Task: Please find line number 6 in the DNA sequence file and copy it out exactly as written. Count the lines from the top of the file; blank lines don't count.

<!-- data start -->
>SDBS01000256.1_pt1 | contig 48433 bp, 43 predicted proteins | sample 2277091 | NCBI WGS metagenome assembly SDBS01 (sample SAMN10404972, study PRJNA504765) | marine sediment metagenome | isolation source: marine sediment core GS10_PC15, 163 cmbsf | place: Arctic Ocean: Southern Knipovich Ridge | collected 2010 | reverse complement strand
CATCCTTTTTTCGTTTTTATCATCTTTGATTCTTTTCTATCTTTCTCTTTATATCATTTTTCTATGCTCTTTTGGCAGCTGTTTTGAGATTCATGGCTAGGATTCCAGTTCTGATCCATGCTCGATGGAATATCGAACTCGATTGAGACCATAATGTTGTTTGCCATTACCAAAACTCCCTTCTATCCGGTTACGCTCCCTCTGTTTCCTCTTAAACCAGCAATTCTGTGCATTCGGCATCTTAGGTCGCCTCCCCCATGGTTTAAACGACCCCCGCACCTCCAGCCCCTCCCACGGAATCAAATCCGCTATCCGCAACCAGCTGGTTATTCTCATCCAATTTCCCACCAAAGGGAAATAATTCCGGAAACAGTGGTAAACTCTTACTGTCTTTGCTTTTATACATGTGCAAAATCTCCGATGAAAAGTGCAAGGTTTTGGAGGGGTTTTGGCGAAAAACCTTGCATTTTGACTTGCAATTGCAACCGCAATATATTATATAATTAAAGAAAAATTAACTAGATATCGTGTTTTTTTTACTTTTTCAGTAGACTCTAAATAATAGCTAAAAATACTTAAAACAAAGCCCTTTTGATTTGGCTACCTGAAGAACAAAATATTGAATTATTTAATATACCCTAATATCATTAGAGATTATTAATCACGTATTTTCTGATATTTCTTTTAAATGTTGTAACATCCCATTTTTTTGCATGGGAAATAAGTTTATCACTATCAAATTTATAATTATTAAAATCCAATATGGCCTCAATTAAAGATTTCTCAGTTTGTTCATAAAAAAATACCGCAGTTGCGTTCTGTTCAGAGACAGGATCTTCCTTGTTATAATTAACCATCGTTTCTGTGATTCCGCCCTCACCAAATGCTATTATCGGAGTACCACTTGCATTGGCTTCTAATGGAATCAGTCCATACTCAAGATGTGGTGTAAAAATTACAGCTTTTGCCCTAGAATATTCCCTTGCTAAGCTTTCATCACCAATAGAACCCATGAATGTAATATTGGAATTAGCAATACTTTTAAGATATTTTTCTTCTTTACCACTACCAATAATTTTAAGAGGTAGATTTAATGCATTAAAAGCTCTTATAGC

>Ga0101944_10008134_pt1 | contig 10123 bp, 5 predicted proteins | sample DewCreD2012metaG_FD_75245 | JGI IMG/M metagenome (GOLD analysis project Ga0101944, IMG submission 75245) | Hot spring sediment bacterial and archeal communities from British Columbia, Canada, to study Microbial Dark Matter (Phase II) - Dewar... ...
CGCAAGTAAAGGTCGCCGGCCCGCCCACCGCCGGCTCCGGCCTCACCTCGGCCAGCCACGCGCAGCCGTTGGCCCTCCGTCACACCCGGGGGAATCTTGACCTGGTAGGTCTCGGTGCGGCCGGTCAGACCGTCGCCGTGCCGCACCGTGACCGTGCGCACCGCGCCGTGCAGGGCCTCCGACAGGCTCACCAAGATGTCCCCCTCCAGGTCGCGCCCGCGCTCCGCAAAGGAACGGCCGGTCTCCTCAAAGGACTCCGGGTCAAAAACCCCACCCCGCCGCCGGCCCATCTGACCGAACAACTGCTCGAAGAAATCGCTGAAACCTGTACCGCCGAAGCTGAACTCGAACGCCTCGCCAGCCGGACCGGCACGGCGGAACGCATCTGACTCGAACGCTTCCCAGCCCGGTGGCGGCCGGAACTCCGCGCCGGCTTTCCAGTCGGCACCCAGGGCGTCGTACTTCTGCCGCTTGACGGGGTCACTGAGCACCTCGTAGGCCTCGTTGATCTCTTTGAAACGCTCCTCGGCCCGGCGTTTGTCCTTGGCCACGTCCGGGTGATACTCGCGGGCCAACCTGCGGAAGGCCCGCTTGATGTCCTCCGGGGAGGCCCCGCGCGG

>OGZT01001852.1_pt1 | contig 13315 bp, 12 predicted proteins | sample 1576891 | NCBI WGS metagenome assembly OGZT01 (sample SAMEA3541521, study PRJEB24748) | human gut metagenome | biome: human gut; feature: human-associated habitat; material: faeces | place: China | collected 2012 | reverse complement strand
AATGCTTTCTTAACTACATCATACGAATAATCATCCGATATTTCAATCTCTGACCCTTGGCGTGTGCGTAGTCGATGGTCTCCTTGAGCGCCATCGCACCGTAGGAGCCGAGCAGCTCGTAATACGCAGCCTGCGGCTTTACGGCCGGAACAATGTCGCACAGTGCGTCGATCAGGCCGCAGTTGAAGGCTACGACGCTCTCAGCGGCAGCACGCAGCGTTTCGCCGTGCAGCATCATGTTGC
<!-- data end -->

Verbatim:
AATGCTTTCTTAACTACATCATACGAATAATCATCCGATATTTCAATCTCTGACCCTTGGCGTGTGCGTAGTCGATGGTCTCCTTGAGCGCCATCGCACCGTAGGAGCCGAGCAGCTCGTAATACGCAGCCTGCGGCTTTACGGCCGGAACAATGTCGCACAGTGCGTCGATCAGGCCGCAGTTGAAGGCTACGACGCTCTCAGCGGCAGCACGCAGCGTTTCGCCGTGCAGCATCATGTTGC